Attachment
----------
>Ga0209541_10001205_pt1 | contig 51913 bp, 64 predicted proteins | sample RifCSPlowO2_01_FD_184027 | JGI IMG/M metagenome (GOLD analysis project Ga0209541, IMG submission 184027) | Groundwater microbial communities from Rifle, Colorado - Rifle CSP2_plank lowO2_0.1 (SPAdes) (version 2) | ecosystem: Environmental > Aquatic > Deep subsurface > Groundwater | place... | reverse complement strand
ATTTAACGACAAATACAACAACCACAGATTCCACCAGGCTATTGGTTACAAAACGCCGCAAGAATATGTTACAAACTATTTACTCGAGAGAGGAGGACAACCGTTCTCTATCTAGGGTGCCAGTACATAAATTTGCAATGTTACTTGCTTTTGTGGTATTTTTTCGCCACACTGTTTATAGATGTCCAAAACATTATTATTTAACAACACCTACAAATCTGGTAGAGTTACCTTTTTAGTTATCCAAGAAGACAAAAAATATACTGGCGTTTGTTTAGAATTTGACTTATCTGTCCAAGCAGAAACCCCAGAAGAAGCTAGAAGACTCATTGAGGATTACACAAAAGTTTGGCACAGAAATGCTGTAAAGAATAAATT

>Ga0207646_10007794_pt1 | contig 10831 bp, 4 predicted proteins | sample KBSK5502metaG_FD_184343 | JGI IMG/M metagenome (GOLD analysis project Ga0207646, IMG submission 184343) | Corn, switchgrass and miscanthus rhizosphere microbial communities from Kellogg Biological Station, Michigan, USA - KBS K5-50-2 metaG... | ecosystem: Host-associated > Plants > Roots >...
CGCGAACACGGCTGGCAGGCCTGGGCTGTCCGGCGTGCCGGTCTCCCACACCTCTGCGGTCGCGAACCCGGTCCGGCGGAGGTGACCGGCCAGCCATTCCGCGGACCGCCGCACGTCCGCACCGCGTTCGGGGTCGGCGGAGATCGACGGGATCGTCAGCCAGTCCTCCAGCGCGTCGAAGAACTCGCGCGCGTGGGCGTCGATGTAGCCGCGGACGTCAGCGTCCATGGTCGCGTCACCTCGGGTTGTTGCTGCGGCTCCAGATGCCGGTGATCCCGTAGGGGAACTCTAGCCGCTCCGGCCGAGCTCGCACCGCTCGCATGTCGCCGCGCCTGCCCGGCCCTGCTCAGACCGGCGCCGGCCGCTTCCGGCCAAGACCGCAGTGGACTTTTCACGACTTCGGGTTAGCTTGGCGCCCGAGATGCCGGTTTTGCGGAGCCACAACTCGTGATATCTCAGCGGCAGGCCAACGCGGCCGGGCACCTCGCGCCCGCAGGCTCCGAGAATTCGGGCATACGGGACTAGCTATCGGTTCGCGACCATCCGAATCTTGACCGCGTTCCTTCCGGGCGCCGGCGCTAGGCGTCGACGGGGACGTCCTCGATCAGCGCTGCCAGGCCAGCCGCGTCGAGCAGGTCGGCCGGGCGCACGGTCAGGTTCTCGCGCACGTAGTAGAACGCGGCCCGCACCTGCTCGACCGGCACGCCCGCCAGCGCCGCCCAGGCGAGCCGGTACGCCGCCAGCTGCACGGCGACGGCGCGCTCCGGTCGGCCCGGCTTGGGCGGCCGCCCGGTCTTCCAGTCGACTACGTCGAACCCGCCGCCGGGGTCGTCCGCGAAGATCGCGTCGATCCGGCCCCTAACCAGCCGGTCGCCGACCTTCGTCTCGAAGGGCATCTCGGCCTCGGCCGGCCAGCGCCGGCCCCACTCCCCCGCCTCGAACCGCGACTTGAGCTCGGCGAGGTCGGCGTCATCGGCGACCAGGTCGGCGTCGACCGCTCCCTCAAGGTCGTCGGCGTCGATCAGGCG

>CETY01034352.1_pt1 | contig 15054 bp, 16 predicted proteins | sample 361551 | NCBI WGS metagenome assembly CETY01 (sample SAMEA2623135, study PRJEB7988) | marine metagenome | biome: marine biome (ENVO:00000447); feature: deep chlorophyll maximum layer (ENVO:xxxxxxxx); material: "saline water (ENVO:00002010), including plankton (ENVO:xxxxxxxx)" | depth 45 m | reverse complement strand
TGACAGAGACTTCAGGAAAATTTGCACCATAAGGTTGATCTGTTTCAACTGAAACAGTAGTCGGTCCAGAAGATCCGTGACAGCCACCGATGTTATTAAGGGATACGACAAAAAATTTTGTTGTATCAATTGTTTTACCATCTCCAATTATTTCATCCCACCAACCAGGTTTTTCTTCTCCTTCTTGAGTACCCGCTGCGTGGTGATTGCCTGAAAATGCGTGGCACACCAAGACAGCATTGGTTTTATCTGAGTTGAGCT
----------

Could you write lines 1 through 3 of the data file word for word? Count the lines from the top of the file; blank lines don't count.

>Ga0209541_10001205_pt1 | contig 51913 bp, 64 predicted proteins | sample RifCSPlowO2_01_FD_184027 | JGI IMG/M metagenome (GOLD analysis project Ga0209541, IMG submission 184027) | Groundwater microbial communities from Rifle, Colorado - Rifle CSP2_plank lowO2_0.1 (SPAdes) (version 2) | ecosystem: Environmental > Aquatic > Deep subsurface > Groundwater | place... | reverse complement strand
ATTTAACGACAAATACAACAACCACAGATTCCACCAGGCTATTGGTTACAAAACGCCGCAAGAATATGTTACAAACTATTTACTCGAGAGAGGAGGACAACCGTTCTCTATCTAGGGTGCCAGTACATAAATTTGCAATGTTACTTGCTTTTGTGGTATTTTTTCGCCACACTGTTTATAGATGTCCAAAACATTATTATTTAACAACACCTACAAATCTGGTAGAGTTACCTTTTTAGTTATCCAAGAAGACAAAAAATATACTGGCGTTTGTTTAGAATTTGACTTATCTGTCCAAGCAGAAACCCCAGAAGAAGCTAGAAGACTCATTGAGGATTACACAAAAGTTTGGCACAGAAATGCTGTAAAGAATAAATT

>Ga0207646_10007794_pt1 | contig 10831 bp, 4 predicted proteins | sample KBSK5502metaG_FD_184343 | JGI IMG/M metagenome (GOLD analysis project Ga0207646, IMG submission 184343) | Corn, switchgrass and miscanthus rhizosphere microbial communities from Kellogg Biological Station, Michigan, USA - KBS K5-50-2 metaG... | ecosystem: Host-associated > Plants > Roots >...